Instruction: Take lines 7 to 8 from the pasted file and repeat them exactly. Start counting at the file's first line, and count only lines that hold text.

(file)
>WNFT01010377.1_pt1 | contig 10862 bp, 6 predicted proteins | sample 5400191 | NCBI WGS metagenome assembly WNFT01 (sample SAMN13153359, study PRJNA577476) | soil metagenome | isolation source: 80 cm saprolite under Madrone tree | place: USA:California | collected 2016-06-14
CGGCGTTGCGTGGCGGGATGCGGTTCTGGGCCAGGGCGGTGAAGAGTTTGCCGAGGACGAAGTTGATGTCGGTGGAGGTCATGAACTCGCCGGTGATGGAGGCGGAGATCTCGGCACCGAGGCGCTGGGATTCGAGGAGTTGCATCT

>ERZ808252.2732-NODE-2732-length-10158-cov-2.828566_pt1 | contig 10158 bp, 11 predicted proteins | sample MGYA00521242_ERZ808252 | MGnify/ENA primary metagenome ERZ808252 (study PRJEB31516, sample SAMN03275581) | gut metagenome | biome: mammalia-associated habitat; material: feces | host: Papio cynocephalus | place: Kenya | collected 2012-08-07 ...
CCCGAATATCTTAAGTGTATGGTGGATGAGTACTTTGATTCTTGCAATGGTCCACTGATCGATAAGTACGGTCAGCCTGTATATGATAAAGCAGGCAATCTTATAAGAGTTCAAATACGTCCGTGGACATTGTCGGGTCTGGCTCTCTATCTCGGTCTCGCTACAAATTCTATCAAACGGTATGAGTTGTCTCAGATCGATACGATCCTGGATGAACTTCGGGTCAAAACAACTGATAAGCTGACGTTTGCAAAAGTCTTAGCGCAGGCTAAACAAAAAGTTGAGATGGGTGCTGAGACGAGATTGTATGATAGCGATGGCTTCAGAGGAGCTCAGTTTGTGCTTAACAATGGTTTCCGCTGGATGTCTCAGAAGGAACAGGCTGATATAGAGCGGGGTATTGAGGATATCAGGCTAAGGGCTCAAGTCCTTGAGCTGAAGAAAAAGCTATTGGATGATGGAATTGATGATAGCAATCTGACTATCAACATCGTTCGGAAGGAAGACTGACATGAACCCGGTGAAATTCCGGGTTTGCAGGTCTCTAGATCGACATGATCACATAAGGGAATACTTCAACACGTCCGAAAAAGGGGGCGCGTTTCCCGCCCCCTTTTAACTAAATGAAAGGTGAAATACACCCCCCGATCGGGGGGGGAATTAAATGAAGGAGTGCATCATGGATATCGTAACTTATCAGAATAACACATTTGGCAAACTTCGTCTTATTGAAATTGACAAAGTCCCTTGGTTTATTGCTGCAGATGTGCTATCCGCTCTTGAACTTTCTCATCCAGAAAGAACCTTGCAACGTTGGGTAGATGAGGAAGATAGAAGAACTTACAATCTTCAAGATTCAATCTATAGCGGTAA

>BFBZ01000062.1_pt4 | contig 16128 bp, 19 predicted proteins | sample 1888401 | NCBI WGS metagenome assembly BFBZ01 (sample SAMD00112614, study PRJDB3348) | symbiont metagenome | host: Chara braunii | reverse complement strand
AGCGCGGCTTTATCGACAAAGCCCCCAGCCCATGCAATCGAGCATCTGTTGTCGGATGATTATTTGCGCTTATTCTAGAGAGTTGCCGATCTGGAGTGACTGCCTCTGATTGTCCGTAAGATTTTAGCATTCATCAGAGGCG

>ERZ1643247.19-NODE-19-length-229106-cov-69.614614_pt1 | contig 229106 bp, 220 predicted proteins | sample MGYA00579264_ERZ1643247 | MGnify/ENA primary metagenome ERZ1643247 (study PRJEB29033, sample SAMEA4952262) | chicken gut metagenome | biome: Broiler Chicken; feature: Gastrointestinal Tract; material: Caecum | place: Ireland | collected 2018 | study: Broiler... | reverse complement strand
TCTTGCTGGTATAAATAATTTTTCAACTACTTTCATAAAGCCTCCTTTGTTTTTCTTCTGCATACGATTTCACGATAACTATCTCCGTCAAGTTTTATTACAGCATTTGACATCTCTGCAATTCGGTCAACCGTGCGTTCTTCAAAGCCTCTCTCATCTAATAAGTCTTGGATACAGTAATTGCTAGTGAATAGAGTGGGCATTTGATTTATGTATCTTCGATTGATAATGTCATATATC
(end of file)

>ERZ1643247.19-NODE-19-length-229106-cov-69.614614_pt1 | contig 229106 bp, 220 predicted proteins | sample MGYA00579264_ERZ1643247 | MGnify/ENA primary metagenome ERZ1643247 (study PRJEB29033, sample SAMEA4952262) | chicken gut metagenome | biome: Broiler Chicken; feature: Gastrointestinal Tract; material: Caecum | place: Ireland | collected 2018 | study: Broiler... | reverse complement strand
TCTTGCTGGTATAAATAATTTTTCAACTACTTTCATAAAGCCTCCTTTGTTTTTCTTCTGCATACGATTTCACGATAACTATCTCCGTCAAGTTTTATTACAGCATTTGACATCTCTGCAATTCGGTCAACCGTGCGTTCTTCAAAGCCTCTCTCATCTAATAAGTCTTGGATACAGTAATTGCTAGTGAATAGAGTGGGCATTTGATTTATGTATCTTCGATTGATAATGTCATATATC